New Governor of Laos' Attapeu Province Pledges to Deliver Justice in Logging Scandal

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File photo of rampant deforestation in Laos caused by unchecked logging, a severe problem across Southeast Asia.
File photo of rampant deforestation in Laos caused by unchecked logging, a severe problem across Southeast Asia.

The new governor of southeastern Laos’ Attapeu province has assured the public that he will hold responsible people involved in an illegal logging scheme that led to the seizure of 27 trucks filled with Lao timber and the downfall of his predecessor.

In May, Lao authorities seized a convoy of 27 trucks of logs owned by Seng Viyaketh, wife of then-governor Nam Viyaketh, at the Phoukeua International Border Checkpoint, which regulates crossings into western Vietnam’s Kon Tum province.

Authorities determined that the timber was illegally obtained from Laos, where logging is heavily restricted as a measure to curb widespread deforestation, and where timber exports are prohibited.

Nam and his wife denied any involvement in the incident at the time.

Leth Xaiyaphone, the province’s deputy governor who became governor on Nov. 21, assured Lao citizens that he would pursue the prosecution of those who disregarded state law and a Communist Party directive banning logging in certain areas and exports of timber from Laos.

“I guarantee people that we will seek justice against the perpetrators, who must be held responsible for what they have done,” he said at the time of his appointment.

Three Lao officials from the province’s finance, forestry, and commerce departments are being investigated for their roles in the scheme and have been ordered to stop working, Leth said.

“Now provincial authorities and the Prime Minister’s Office have all agreed to appoint a task force committee to conduct the investigation and collect evidence,” he said.

The Communist Party of Laos removed Nam Viyaketh as governor of Attapeu province for his involvement in the illegal logging incident, mismanagement, and the embezzlement of state funds, official sources told RFA’s Lao Service.

The Politburo issued an order reassigning him to work with the country’s National Social and Scientific Council.

The seized timber has been auctioned in Attapeu province, while its quality was still good, Leth said, but provided no further details about the proceeds.

12 more seized

Another 12 containers of Lao lumber were seized on Nov. 24 in northern Thailand’s Nan province, according to the chief of the provincial government’s cabinet, who did not provide his name.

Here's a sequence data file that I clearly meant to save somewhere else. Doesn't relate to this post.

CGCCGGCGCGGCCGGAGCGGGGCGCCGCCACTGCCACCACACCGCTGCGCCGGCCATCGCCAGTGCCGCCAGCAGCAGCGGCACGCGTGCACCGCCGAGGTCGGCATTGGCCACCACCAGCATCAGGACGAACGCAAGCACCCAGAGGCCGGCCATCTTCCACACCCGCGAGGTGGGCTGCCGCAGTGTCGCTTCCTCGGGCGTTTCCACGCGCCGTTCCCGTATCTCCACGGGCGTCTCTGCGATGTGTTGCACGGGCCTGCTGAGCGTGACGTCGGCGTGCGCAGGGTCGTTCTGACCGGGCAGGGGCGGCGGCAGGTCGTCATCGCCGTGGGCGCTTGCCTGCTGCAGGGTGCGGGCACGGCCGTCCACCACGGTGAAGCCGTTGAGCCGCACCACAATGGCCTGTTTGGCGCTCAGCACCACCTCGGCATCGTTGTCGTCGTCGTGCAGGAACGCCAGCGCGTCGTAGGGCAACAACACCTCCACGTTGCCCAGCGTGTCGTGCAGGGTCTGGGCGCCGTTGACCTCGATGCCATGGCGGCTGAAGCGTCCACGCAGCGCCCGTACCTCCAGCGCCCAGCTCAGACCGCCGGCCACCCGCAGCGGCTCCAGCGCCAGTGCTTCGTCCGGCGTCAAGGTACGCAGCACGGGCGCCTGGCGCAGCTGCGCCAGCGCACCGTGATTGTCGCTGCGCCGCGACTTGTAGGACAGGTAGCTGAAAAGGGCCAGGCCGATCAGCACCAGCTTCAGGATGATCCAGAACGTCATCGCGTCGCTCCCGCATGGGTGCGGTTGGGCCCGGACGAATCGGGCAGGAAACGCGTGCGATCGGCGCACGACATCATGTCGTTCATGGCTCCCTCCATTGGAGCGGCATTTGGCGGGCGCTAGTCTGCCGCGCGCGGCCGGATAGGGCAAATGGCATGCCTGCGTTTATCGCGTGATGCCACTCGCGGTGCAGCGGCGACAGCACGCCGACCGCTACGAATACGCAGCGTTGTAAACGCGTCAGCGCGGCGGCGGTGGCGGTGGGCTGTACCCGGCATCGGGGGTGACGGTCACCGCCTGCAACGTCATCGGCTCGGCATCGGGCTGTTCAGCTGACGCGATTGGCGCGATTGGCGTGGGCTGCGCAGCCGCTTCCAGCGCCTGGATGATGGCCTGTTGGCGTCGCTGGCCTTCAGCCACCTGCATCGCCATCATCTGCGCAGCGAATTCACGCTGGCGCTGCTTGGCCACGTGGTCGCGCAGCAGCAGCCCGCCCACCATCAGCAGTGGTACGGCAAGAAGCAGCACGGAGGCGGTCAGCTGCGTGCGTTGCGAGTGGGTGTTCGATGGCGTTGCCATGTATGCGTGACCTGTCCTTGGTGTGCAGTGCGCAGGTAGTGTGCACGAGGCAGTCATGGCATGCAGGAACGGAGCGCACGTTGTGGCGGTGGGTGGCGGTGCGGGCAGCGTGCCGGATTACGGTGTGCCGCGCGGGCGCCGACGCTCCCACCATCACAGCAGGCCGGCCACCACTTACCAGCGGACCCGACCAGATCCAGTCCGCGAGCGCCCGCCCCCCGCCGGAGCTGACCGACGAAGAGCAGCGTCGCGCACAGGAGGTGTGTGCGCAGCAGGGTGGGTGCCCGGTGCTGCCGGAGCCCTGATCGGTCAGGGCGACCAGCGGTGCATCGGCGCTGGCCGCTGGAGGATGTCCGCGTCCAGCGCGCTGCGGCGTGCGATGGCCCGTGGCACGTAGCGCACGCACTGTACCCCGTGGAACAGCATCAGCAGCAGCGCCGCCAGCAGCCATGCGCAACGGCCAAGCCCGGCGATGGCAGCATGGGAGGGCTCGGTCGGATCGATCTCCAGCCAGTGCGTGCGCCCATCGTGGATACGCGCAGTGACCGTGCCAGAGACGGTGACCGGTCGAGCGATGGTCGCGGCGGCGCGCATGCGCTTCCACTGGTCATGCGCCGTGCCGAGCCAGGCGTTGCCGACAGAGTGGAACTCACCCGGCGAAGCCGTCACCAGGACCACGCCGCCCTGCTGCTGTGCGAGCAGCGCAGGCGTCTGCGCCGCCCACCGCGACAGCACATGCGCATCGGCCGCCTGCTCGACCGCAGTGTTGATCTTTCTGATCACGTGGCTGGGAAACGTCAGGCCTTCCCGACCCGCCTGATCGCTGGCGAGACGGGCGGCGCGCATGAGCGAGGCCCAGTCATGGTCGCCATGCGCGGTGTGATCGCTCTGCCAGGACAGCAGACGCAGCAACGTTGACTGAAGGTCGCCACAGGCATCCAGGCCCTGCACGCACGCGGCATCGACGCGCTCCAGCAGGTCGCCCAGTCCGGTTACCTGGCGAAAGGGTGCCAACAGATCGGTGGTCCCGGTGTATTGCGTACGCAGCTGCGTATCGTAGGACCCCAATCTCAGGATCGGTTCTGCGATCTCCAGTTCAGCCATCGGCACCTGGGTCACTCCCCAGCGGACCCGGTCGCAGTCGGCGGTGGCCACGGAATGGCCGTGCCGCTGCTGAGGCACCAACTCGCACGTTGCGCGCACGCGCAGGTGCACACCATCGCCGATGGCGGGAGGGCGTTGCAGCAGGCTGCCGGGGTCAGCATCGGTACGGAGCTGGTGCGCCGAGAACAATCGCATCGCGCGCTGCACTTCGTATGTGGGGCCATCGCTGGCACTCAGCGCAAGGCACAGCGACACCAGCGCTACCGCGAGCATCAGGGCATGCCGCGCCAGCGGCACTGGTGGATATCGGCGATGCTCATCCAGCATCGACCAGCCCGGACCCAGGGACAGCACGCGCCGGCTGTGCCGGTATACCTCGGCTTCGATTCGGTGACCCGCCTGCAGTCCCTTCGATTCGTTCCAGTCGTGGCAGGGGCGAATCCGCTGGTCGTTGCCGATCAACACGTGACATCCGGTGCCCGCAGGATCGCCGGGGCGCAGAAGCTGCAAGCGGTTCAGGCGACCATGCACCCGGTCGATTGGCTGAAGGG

The timber passed through the Houan-Nam Ngun border checkpoint between Sayaboury province in Laos and Nan province in Thailand, he said.

He said officials believe that the 12 containers were passing through Thailand en route to China, where tropical hardwood is in high demand for furniture and other products.

“The timber for producing furniture was deemed illegal, and customs officers estimated its value at 12 million baht [U.S. $368,000],” he said.

But the value of the timber would have increased to 30 million baht (U.S. $920,000) had it reached China, the official said.

High-ranking officials in Attapeu are regularly involved in illegal logging and cross-border sales, despite a ban on the export of timber issued by Lao Prime Minister Thongloun Sisoulith in May 2016 as part of an effort to end rampant smuggling to China and Vietnam, where the wood is used to make high-end furniture.

Sources have told RFA that provincial officials who take bribes to facilitate the smuggling include those from the departments of commerce, forest, public works and transport, customs and tax, and the provincial cabinet office.

Some 10,000 cubic meters (353,150 cubic feet) of illegally harvested timber seized from smugglers in Attapeu province this year has gone missing, likely the result of local authorities looking the other way or actively selling the wood on the black market.

Most of the illegal timber is obtained through conversion forestry — clearing areas marked for the development of infrastructure projects such as hydropower dams, road building, and mining operations — which is used as an excuse for large-scale logging that otherwise would not be permitted under Lao law.